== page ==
A group of international researchers have examined the use of a commercial yeast-based feed additive in the production of rainbow trout as a way to improve fish health and production. The team reported the results in the journal Aquaculture Research.
They evaluated yeast-based probiotic, composed of Saccharomyces cerevisiae and Saccharomyces elipsoedas, on health and performance of rainbow trout, looking at its effects on intestinal microbiota, immunity and rainbow trout growth performance.
“The beneﬁts from this yeast-based probiotic include the modulation of intestinal microbiota, enhancement of immune responses, particularly the inhibitory potential of skin mucus against ﬁsh pathogens, contribution to intestinal enzymatic physiology and last, improvement of growth performance,” they said. “These beneﬁcial features afﬁrm the importance of probiotics in improving ﬁsh health and performance, and concomitantly advance the prospective of yeasts as a microbial group for probiotics application in aquaculture, which is presently dominated by bacterial probiotics.”
The group also found that there were no palatability challenges with the yeast supplement.
Aquaculture has rapidly expanded in the last decades, making the sector one of the major players in the global food production, according to the UN's FAO. Along with this development is a challenge of producing farmed fish using sustainable and efﬁcient technologies, said the researchers. "A strategy in modern aquaculture to combat production bottlenecks associated with intensiﬁcation is preventive health care (Kiron 2012) through the use of consumer and environment-friendly alternatives such as vaccines, immunostimulants, prebiotics and, most importantly, probiotics (Lazado & Caipang 2014)."
Rainbow trout (Oncorhynchus mykiss) is farmed in Europe, North America, Chile, Japan, Australia and some parts of Asia including Iran. Several studies have shown that probiotics are viable alternatives in improving the health status of that fish, said the team.
The influence of probiotics to host microbiota is an area of great interest currently, noted the authors in the paper. "There is considerable evidence in the importance of host microbiota to fish immunity and metabolism, hence the beneficial actions of probiotics particularly their capability in modulating the population of these beneficial microorganisms is considered an advantage (Gomez & Balc azar 2008; Merrifield, Dimitroglou, Foey, Davies, Baker, Bøgwald, Castex & Ringø 2010)."
And yeasts, they continued, are a microbial group said to have immense promise as probiotics in aquaculture (Navarrete & Tovar-Ramırez 2014).
Some work has already been done examining the use of yeast products in fish, they said. Much of that work has focused on Saccharomyces cerevisiae and halotolerant Debaryomyces hansenii.
"It is interesting to highlight, however, that over 90% of the probiotic studies in rainbow trout employed bacterial probiotics and the use of yeast [has] received scant attention,” said researchers.
In the experiment, a yeast-based feed additive - the commercially available, Aqualase, comprising mainly S. cerevisiae and S. elipsoedas - was included at varying levels in fish diets for a period of eight weeks, said the researchers. Fish had a two-week acclimation period and were fed three times daily.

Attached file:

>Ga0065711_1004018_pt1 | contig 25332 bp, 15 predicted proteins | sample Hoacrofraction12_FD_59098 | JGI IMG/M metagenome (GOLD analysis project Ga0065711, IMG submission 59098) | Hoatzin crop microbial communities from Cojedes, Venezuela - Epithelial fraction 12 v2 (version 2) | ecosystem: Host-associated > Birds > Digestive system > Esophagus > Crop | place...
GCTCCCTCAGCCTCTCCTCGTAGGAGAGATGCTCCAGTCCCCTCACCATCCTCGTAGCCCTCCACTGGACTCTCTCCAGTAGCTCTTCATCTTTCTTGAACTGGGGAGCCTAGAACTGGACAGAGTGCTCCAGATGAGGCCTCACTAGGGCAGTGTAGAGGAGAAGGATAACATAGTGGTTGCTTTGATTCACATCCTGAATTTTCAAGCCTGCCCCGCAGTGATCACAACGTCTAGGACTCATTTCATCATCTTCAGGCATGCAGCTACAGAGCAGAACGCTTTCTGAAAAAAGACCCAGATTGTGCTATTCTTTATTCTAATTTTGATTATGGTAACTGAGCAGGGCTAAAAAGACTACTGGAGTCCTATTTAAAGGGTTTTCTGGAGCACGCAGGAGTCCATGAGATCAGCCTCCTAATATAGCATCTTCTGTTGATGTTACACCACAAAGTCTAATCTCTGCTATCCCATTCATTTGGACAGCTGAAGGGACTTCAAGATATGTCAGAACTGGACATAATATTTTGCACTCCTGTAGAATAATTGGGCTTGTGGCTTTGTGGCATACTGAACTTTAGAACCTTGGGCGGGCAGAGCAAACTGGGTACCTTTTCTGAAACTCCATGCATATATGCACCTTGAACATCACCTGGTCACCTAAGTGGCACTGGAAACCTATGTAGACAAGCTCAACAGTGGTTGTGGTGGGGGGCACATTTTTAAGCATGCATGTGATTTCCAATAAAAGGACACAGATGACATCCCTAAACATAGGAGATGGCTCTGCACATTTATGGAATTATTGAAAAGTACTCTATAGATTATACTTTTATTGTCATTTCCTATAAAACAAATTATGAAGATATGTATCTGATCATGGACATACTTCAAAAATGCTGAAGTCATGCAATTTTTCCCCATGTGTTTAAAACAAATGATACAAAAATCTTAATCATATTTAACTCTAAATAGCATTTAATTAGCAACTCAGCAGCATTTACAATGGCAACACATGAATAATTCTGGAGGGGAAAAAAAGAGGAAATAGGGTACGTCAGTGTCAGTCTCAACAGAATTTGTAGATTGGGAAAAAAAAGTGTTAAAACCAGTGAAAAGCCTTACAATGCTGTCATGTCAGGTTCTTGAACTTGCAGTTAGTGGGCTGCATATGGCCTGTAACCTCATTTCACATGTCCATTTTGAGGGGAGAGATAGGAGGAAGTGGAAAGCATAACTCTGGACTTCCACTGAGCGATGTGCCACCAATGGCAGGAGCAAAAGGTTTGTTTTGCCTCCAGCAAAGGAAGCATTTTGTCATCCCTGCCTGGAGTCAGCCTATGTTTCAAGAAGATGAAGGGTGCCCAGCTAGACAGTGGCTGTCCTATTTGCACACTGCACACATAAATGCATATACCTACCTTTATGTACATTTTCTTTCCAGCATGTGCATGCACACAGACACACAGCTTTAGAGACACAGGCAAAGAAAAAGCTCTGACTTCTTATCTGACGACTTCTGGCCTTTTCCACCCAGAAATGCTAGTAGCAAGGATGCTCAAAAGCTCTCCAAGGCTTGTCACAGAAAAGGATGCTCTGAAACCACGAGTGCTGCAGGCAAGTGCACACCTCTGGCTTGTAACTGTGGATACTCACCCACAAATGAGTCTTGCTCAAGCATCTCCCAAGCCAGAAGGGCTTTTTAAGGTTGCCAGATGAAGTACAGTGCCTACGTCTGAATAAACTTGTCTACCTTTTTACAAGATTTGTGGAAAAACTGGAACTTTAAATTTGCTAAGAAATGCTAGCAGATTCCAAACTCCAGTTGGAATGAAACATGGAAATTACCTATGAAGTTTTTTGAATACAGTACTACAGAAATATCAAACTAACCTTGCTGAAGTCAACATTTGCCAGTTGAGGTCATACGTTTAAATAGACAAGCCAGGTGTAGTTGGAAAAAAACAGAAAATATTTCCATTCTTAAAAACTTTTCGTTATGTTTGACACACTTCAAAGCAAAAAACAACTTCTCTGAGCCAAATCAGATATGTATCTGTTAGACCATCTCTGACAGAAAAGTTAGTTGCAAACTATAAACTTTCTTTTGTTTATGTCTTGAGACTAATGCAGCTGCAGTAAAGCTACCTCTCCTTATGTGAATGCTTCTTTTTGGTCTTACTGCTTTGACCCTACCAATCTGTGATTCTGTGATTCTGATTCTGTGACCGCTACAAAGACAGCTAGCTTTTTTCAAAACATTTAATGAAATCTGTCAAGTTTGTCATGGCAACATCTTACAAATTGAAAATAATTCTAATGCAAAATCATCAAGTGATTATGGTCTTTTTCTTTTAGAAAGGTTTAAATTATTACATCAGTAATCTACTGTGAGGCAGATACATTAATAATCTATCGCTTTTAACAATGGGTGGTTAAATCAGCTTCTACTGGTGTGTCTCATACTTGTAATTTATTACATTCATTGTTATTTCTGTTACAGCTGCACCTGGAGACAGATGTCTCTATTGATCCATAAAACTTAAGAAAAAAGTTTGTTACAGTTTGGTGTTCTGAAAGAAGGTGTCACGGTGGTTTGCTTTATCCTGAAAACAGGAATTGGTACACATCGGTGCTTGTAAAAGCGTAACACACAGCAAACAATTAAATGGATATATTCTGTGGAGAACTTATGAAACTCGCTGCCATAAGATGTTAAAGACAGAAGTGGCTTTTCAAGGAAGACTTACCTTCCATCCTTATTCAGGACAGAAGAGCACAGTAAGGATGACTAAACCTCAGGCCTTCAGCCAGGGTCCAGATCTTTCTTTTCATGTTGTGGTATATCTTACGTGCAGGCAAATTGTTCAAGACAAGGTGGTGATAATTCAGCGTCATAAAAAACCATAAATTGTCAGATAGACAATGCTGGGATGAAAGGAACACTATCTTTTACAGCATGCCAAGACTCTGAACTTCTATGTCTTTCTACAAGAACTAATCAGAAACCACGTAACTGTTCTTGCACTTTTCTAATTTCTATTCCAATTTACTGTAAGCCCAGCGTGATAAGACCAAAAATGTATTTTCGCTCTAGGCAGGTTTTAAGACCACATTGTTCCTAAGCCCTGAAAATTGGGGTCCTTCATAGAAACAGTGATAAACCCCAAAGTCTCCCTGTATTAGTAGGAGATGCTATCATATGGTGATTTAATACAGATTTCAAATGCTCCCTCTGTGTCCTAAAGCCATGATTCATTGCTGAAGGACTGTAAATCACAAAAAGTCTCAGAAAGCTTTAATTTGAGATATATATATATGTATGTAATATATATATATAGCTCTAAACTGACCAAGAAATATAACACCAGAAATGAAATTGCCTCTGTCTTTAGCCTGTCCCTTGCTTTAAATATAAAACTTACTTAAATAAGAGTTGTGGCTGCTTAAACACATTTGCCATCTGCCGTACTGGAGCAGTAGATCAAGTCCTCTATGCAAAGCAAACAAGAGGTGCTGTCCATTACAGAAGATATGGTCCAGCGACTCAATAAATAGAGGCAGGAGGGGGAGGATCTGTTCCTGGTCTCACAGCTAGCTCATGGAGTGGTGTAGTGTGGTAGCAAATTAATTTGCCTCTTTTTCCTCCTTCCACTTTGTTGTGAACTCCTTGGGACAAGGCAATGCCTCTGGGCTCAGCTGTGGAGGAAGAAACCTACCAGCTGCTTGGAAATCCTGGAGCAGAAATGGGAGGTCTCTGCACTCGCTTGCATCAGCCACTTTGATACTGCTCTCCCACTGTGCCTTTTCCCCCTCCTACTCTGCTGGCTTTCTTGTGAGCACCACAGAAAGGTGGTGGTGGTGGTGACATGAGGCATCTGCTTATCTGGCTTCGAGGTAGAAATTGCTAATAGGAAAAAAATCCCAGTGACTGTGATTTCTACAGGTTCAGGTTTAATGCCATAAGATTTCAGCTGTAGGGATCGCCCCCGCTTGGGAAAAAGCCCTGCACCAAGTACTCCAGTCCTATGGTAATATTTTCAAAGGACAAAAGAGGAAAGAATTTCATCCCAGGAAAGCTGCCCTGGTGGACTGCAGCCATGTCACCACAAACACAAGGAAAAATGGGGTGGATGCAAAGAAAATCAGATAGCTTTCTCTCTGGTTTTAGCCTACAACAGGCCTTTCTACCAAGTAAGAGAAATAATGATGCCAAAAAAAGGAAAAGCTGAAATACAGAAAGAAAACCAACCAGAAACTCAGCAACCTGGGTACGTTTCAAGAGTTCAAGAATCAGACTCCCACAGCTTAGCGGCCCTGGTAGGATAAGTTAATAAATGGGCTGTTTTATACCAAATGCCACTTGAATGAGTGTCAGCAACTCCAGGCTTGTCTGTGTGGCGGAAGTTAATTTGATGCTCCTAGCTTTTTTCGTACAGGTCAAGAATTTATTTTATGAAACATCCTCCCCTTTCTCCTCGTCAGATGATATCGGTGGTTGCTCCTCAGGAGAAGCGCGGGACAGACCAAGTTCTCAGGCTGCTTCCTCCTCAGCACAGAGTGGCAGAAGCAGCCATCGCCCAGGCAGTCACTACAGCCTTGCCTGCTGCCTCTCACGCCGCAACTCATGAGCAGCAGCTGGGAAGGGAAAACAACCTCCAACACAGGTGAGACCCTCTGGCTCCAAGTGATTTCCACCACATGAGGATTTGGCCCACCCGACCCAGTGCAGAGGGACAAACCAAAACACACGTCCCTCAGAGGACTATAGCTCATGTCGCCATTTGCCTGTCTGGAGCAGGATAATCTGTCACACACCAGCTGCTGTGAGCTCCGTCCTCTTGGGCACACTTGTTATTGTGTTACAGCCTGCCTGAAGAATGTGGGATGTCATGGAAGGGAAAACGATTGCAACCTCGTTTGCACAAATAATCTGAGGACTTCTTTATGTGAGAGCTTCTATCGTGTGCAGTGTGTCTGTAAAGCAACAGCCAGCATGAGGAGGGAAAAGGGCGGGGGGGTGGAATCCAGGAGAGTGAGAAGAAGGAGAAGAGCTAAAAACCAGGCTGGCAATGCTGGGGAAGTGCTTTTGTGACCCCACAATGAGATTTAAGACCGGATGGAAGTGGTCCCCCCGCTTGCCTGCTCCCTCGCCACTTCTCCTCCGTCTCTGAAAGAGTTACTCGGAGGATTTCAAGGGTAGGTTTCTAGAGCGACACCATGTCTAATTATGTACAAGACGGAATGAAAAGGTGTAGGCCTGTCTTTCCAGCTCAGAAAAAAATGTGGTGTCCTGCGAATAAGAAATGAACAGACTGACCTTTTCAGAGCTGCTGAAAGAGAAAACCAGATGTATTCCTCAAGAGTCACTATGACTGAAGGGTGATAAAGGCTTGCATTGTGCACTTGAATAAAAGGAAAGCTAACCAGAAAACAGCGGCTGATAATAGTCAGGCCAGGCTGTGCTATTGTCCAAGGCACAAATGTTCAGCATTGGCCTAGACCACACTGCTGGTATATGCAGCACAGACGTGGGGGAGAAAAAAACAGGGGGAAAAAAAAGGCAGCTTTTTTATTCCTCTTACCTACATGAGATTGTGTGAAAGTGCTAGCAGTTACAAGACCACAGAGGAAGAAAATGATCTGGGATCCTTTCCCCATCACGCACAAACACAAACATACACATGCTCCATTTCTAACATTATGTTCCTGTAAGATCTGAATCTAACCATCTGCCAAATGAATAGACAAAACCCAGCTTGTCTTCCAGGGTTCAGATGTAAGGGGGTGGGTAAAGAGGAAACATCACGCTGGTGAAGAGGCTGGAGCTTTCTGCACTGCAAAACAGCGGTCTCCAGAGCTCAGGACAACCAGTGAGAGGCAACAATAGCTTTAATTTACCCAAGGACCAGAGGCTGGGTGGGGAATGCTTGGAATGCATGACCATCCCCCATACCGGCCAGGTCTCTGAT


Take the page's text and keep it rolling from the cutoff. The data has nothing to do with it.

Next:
After acclimation, 360 fish were separated into 12 tanks of 30 fish, they said.
Diets included a control group getting the basal diet and 1%, 1.5% and 2% of the yeast treatment.
Skin mucus was collected a midpoint and end of the experiment. It was checked for protein concentration, alkaline phosphatase and lysozyme activity and inhibition against four pathogens.
Additionally, blood samples and fish intestines were taken, said the researchers.
Growth performance indicators, including weight gain, specific growth rate, feed conversion ratio and survival rate, were determined at the end of the experiment, they said.
Fish getting the highest level of yeast additive had an improved aerobic bacterial count and all fish getting the supplement saw a boost in intestinal lactic acid bacteria, said the researchers.
“Digestive physiology was affected by in-feed probiotics through improvement of intestinal enzyme activities,” they said.
The team found fish getting the supplement also had increased levels of protein, lysozyme and pathogen inhibition in their skin mucus. “Inhibitory potential was enhanced by around 50% compared with control when the ﬁsh were fed with probiotics especially at inclusion levels higher than 1%,” they added.
Fish getting 1.5% and 2% of the additive in their diets had improved growth performance in several areas including weight gain, and specific growth rate, said the researchers. Performance metrics in those areas increased linearly with the amount of supplement.
“Feed conversion ratio was enhanced signiﬁcantly in groups that received probiotics at 1.5% and 2% in the diet,” they said. “Survival rate ranged 92–97% in all experimental groups, and no signiﬁcant differences were noted between treatments.”
Body composition was not altered with the treatment, noted the team.
Source: Aquaculture Research
Title: Aqualase, a yeast-based in-feed probiotic, modulates intestinal microbiota, immunity and growth of rainbow trout Oncorhynchus mykiss
Published online ahead of print: DOI: doi:10.1111/are.13019
Authors: M. Adel, C. Lazado, R. Safari, S. Yeganeh, M.J. Zorriehzahra